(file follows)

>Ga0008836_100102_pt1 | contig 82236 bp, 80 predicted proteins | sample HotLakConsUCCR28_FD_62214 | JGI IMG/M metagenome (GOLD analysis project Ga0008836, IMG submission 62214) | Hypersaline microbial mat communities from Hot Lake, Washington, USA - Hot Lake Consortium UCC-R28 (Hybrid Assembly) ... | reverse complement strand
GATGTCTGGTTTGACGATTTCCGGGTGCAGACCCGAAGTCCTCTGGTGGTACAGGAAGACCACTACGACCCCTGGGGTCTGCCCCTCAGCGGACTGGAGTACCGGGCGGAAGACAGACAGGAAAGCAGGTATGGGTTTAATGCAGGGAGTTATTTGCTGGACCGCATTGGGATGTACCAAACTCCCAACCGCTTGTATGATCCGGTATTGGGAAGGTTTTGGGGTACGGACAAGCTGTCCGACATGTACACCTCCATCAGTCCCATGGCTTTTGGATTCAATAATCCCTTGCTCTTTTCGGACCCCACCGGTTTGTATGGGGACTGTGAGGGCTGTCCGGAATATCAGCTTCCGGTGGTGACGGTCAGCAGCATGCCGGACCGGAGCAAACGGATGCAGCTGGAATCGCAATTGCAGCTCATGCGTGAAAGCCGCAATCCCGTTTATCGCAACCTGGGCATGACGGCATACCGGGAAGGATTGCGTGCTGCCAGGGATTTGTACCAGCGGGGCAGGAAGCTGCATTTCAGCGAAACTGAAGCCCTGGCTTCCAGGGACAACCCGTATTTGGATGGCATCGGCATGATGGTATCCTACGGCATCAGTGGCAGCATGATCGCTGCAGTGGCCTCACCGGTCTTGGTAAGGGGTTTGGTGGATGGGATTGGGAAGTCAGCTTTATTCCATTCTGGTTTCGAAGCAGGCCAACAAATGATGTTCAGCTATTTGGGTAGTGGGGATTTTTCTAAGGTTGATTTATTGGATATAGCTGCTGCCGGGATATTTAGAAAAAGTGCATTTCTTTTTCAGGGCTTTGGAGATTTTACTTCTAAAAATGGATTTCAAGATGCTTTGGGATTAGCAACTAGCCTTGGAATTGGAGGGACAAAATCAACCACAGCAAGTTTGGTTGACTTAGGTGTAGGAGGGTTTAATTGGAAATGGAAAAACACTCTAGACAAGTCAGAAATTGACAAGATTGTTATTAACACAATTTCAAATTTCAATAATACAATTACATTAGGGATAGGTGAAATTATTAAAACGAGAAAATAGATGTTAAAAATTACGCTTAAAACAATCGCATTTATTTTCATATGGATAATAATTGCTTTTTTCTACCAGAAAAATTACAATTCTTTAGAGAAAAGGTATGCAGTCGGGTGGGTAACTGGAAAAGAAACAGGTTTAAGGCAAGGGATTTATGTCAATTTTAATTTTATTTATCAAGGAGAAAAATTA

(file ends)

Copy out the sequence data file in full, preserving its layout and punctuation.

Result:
>Ga0008836_100102_pt1 | contig 82236 bp, 80 predicted proteins | sample HotLakConsUCCR28_FD_62214 | JGI IMG/M metagenome (GOLD analysis project Ga0008836, IMG submission 62214) | Hypersaline microbial mat communities from Hot Lake, Washington, USA - Hot Lake Consortium UCC-R28 (Hybrid Assembly) ... | reverse complement strand
GATGTCTGGTTTGACGATTTCCGGGTGCAGACCCGAAGTCCTCTGGTGGTACAGGAAGACCACTACGACCCCTGGGGTCTGCCCCTCAGCGGACTGGAGTACCGGGCGGAAGACAGACAGGAAAGCAGGTATGGGTTTAATGCAGGGAGTTATTTGCTGGACCGCATTGGGATGTACCAAACTCCCAACCGCTTGTATGATCCGGTATTGGGAAGGTTTTGGGGTACGGACAAGCTGTCCGACATGTACACCTCCATCAGTCCCATGGCTTTTGGATTCAATAATCCCTTGCTCTTTTCGGACCCCACCGGTTTGTATGGGGACTGTGAGGGCTGTCCGGAATATCAGCTTCCGGTGGTGACGGTCAGCAGCATGCCGGACCGGAGCAAACGGATGCAGCTGGAATCGCAATTGCAGCTCATGCGTGAAAGCCGCAATCCCGTTTATCGCAACCTGGGCATGACGGCATACCGGGAAGGATTGCGTGCTGCCAGGGATTTGTACCAGCGGGGCAGGAAGCTGCATTTCAGCGAAACTGAAGCCCTGGCTTCCAGGGACAACCCGTATTTGGATGGCATCGGCATGATGGTATCCTACGGCATCAGTGGCAGCATGATCGCTGCAGTGGCCTCACCGGTCTTGGTAAGGGGTTTGGTGGATGGGATTGGGAAGTCAGCTTTATTCCATTCTGGTTTCGAAGCAGGCCAACAAATGATGTTCAGCTATTTGGGTAGTGGGGATTTTTCTAAGGTTGATTTATTGGATATAGCTGCTGCCGGGATATTTAGAAAAAGTGCATTTCTTTTTCAGGGCTTTGGAGATTTTACTTCTAAAAATGGATTTCAAGATGCTTTGGGATTAGCAACTAGCCTTGGAATTGGAGGGACAAAATCAACCACAGCAAGTTTGGTTGACTTAGGTGTAGGAGGGTTTAATTGGAAATGGAAAAACACTCTAGACAAGTCAGAAATTGACAAGATTGTTATTAACACAATTTCAAATTTCAATAATACAATTACATTAGGGATAGGTGAAATTATTAAAACGAGAAAATAGATGTTAAAAATTACGCTTAAAACAATCGCATTTATTTTCATATGGATAATAATTGCTTTTTTCTACCAGAAAAATTACAATTCTTTAGAGAAAAGGTATGCAGTCGGGTGGGTAACTGGAAAAGAAACAGGTTTAAGGCAAGGGATTTATGTCAATTTTAATTTTATTTATCAAGGAGAAAAATTA